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On this day, 20th February 1913, the first peg marking the start of development of Australia’s capital city, Canberra was driven in by King O'Malley.
After Federation in 1901, there was much debate about the new nation’s capital. It was decided that it would be neither Sydney nor Melbourne but it should be situated between the two cities. A location was chosen which was 248km from Sydney and 483km from Melbourne, and the name selected was a derivation of the Aboriginal word for ‘meeting place’. Then selecting someone who could design a truly unique capital city was required. The competition to design Australia’s new capital city, Canberra, was won in 1911 by Walter Burley Griffin.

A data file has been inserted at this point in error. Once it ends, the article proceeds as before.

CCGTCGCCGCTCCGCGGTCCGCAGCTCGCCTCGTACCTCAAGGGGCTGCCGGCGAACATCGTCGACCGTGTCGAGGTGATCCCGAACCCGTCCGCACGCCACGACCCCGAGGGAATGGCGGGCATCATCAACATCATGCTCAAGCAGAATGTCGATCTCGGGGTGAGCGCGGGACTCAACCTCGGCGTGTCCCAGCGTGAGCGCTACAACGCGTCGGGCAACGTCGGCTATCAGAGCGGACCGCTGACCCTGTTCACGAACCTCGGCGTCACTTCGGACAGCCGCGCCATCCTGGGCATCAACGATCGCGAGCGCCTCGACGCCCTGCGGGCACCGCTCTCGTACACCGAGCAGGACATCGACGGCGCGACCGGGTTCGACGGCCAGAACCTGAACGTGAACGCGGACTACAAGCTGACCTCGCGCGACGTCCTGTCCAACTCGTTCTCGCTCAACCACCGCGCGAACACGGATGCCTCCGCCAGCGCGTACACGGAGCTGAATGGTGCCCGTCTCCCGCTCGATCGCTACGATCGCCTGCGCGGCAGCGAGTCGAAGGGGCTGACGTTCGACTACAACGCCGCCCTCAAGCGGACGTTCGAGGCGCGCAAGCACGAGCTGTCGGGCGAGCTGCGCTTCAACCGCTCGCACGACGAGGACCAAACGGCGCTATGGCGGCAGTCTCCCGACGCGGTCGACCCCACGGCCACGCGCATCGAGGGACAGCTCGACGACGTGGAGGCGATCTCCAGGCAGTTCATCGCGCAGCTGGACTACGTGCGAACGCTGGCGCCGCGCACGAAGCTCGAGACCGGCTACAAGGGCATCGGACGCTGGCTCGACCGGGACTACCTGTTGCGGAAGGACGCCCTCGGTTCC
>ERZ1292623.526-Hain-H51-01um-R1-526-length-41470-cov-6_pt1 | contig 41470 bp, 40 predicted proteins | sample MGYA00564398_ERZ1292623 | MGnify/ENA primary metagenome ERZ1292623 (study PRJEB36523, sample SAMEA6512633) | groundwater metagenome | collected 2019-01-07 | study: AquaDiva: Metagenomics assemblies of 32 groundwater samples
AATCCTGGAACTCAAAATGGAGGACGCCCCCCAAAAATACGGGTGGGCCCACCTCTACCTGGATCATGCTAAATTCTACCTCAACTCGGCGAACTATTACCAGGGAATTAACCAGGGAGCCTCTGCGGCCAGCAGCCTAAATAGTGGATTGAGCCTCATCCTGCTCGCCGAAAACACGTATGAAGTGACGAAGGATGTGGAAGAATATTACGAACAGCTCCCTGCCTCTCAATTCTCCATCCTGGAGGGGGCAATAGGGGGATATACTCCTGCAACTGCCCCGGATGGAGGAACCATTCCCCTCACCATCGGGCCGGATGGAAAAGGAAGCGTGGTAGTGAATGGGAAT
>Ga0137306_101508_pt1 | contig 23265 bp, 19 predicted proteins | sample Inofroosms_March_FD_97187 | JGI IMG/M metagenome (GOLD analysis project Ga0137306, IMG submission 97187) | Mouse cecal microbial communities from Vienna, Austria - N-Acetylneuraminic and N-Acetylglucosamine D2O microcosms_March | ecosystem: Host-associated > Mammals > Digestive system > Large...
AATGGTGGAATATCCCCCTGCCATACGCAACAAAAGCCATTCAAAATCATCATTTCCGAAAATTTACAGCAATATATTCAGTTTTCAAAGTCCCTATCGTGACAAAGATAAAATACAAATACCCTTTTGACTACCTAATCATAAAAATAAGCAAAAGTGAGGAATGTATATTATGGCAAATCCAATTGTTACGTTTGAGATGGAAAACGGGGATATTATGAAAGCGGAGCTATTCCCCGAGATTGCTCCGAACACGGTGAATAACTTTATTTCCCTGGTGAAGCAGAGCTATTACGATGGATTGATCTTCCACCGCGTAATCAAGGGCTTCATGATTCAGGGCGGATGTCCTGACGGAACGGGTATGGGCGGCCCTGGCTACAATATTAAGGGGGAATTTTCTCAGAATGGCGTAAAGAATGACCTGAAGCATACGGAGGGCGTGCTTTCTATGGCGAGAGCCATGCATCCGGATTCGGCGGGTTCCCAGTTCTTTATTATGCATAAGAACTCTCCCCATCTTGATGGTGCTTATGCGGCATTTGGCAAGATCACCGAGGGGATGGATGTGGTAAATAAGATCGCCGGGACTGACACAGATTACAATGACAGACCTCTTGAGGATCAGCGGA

The first survey peg marking the beginning of the development of the city of Canberra was driven in on 20 February 1913. The man who drove in the peg was King O'Malley, Minister for Home Affairs and who played a prominent role in selecting the site of the future capital of Australia. O'Malley was a controversial figure and prominent in Australian politics.
These photographs depict the ceremony when the first survey peg was placed. From the collections of the State Library of New South Wales